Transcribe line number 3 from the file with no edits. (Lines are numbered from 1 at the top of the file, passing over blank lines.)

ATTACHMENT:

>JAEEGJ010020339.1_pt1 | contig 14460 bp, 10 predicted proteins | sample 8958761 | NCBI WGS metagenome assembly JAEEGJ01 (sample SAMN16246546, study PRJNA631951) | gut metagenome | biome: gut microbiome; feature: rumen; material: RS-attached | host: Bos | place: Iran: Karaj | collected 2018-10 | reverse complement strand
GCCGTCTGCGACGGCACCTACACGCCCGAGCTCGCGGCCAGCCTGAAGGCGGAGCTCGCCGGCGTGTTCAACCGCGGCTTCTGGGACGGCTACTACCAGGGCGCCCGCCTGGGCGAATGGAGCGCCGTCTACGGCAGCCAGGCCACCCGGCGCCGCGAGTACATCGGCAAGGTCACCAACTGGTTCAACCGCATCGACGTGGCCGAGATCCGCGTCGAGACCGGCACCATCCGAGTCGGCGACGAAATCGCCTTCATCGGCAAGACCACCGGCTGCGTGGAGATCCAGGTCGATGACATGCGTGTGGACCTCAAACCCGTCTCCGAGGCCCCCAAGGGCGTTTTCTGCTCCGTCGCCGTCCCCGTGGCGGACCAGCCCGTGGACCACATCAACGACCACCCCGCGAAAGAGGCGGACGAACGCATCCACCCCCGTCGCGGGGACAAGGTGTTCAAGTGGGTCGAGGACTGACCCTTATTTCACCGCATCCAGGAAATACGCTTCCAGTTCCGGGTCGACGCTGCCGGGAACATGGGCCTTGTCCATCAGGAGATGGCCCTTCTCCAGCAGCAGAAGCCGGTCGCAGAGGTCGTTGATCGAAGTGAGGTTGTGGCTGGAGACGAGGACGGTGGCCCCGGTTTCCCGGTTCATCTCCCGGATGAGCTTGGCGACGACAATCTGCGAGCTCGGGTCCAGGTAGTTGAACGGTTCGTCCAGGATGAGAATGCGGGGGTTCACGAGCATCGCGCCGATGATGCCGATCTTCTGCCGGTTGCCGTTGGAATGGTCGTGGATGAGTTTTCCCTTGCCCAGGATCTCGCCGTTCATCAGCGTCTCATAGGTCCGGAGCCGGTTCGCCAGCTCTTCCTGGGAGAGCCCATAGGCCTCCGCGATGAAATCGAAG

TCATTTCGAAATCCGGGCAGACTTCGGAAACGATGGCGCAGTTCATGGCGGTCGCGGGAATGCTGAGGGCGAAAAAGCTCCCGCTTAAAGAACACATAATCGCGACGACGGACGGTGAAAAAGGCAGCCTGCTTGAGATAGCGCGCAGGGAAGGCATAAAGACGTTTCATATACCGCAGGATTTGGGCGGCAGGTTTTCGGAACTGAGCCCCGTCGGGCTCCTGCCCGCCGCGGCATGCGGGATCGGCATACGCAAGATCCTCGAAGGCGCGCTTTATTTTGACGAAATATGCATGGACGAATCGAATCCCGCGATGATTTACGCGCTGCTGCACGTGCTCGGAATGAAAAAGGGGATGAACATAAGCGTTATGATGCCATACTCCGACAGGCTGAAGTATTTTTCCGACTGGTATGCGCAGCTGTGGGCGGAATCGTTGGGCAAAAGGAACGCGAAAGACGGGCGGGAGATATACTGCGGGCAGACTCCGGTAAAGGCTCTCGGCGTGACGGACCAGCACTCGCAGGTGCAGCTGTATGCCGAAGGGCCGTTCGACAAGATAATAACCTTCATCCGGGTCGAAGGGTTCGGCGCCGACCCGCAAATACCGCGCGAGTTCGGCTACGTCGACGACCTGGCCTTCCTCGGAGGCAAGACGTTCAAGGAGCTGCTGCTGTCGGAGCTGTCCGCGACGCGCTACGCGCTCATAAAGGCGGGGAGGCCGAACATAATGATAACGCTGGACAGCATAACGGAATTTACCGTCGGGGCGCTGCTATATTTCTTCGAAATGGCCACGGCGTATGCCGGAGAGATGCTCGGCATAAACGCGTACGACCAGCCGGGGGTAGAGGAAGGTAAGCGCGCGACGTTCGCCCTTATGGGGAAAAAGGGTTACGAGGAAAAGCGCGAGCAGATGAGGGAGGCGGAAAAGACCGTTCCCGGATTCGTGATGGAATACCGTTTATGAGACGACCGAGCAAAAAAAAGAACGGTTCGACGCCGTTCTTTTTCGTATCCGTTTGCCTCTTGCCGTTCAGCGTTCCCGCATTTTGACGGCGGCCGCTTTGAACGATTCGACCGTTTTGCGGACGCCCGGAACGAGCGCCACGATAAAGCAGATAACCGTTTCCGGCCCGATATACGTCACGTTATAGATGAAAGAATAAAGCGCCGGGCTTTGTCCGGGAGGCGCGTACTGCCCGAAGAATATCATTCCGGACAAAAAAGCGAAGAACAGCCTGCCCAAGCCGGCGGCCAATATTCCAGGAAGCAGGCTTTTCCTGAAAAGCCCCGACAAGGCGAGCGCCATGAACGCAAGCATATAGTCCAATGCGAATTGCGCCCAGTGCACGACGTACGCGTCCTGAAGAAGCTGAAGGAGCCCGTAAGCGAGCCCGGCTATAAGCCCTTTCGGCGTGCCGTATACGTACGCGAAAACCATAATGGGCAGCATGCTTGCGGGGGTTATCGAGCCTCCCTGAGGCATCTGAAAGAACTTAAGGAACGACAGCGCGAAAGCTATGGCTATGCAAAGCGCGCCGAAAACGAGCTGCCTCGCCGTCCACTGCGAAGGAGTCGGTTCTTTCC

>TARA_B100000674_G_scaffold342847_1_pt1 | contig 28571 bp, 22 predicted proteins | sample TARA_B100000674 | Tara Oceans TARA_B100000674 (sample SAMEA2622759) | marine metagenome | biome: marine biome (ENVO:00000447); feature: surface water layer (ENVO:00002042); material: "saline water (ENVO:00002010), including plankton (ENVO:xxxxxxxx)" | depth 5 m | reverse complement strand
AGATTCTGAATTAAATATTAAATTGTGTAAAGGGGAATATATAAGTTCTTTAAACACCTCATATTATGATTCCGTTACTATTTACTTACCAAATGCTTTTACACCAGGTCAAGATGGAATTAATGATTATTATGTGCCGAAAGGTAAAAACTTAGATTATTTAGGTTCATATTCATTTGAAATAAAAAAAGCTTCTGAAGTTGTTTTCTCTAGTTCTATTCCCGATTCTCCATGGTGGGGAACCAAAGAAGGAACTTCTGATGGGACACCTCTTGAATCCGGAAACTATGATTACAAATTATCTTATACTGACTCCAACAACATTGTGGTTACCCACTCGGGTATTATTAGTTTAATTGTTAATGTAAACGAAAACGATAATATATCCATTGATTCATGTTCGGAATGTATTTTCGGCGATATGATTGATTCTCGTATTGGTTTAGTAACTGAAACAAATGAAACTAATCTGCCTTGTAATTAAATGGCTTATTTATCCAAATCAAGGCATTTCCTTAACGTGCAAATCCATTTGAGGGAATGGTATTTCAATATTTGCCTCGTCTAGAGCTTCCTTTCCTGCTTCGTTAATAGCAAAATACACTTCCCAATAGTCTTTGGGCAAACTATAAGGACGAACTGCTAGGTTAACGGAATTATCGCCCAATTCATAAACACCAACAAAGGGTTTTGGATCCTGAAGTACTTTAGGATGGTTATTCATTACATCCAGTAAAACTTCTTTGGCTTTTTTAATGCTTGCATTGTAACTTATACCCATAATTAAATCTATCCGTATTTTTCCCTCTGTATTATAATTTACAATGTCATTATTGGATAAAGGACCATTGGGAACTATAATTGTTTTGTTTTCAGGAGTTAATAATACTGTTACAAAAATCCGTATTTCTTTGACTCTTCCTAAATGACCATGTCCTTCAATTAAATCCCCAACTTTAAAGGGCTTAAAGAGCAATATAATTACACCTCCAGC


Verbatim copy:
TCATTTCGAAATCCGGGCAGACTTCGGAAACGATGGCGCAGTTCATGGCGGTCGCGGGAATGCTGAGGGCGAAAAAGCTCCCGCTTAAAGAACACATAATCGCGACGACGGACGGTGAAAAAGGCAGCCTGCTTGAGATAGCGCGCAGGGAAGGCATAAAGACGTTTCATATACCGCAGGATTTGGGCGGCAGGTTTTCGGAACTGAGCCCCGTCGGGCTCCTGCCCGCCGCGGCATGCGGGATCGGCATACGCAAGATCCTCGAAGGCGCGCTTTATTTTGACGAAATATGCATGGACGAATCGAATCCCGCGATGATTTACGCGCTGCTGCACGTGCTCGGAATGAAAAAGGGGATGAACATAAGCGTTATGATGCCATACTCCGACAGGCTGAAGTATTTTTCCGACTGGTATGCGCAGCTGTGGGCGGAATCGTTGGGCAAAAGGAACGCGAAAGACGGGCGGGAGATATACTGCGGGCAGACTCCGGTAAAGGCTCTCGGCGTGACGGACCAGCACTCGCAGGTGCAGCTGTATGCCGAAGGGCCGTTCGACAAGATAATAACCTTCATCCGGGTCGAAGGGTTCGGCGCCGACCCGCAAATACCGCGCGAGTTCGGCTACGTCGACGACCTGGCCTTCCTCGGAGGCAAGACGTTCAAGGAGCTGCTGCTGTCGGAGCTGTCCGCGACGCGCTACGCGCTCATAAAGGCGGGGAGGCCGAACATAATGATAACGCTGGACAGCATAACGGAATTTACCGTCGGGGCGCTGCTATATTTCTTCGAAATGGCCACGGCGTATGCCGGAGAGATGCTCGGCATAAACGCGTACGACCAGCCGGGGGTAGAGGAAGGTAAGCGCGCGACGTTCGCCCTTATGGGGAAAAAGGGTTACGAGGAAAAGCGCGAGCAGATGAGGGAGGCGGAAAAGACCGTTCCCGGATTCGTGATGGAATACCGTTTATGAGACGACCGAGCAAAAAAAAGAACGGTTCGACGCCGTTCTTTTTCGTATCCGTTTGCCTCTTGCCGTTCAGCGTTCCCGCATTTTGACGGCGGCCGCTTTGAACGATTCGACCGTTTTGCGGACGCCCGGAACGAGCGCCACGATAAAGCAGATAACCGTTTCCGGCCCGATATACGTCACGTTATAGATGAAAGAATAAAGCGCCGGGCTTTGTCCGGGAGGCGCGTACTGCCCGAAGAATATCATTCCGGACAAAAAAGCGAAGAACAGCCTGCCCAAGCCGGCGGCCAATATTCCAGGAAGCAGGCTTTTCCTGAAAAGCCCCGACAAGGCGAGCGCCATGAACGCAAGCATATAGTCCAATGCGAATTGCGCCCAGTGCACGACGTACGCGTCCTGAAGAAGCTGAAGGAGCCCGTAAGCGAGCCCGGCTATAAGCCCTTTCGGCGTGCCGTATACGTACGCGAAAACCATAATGGGCAGCATGCTTGCGGGGGTTATCGAGCCTCCCTGAGGCATCTGAAAGAACTTAAGGAACGACAGCGCGAAAGCTATGGCTATGCAAAGCGCGCCGAAAACGAGCTGCCTCGCCGTCCACTGCGAAGGAGTCGGTTCTTTCC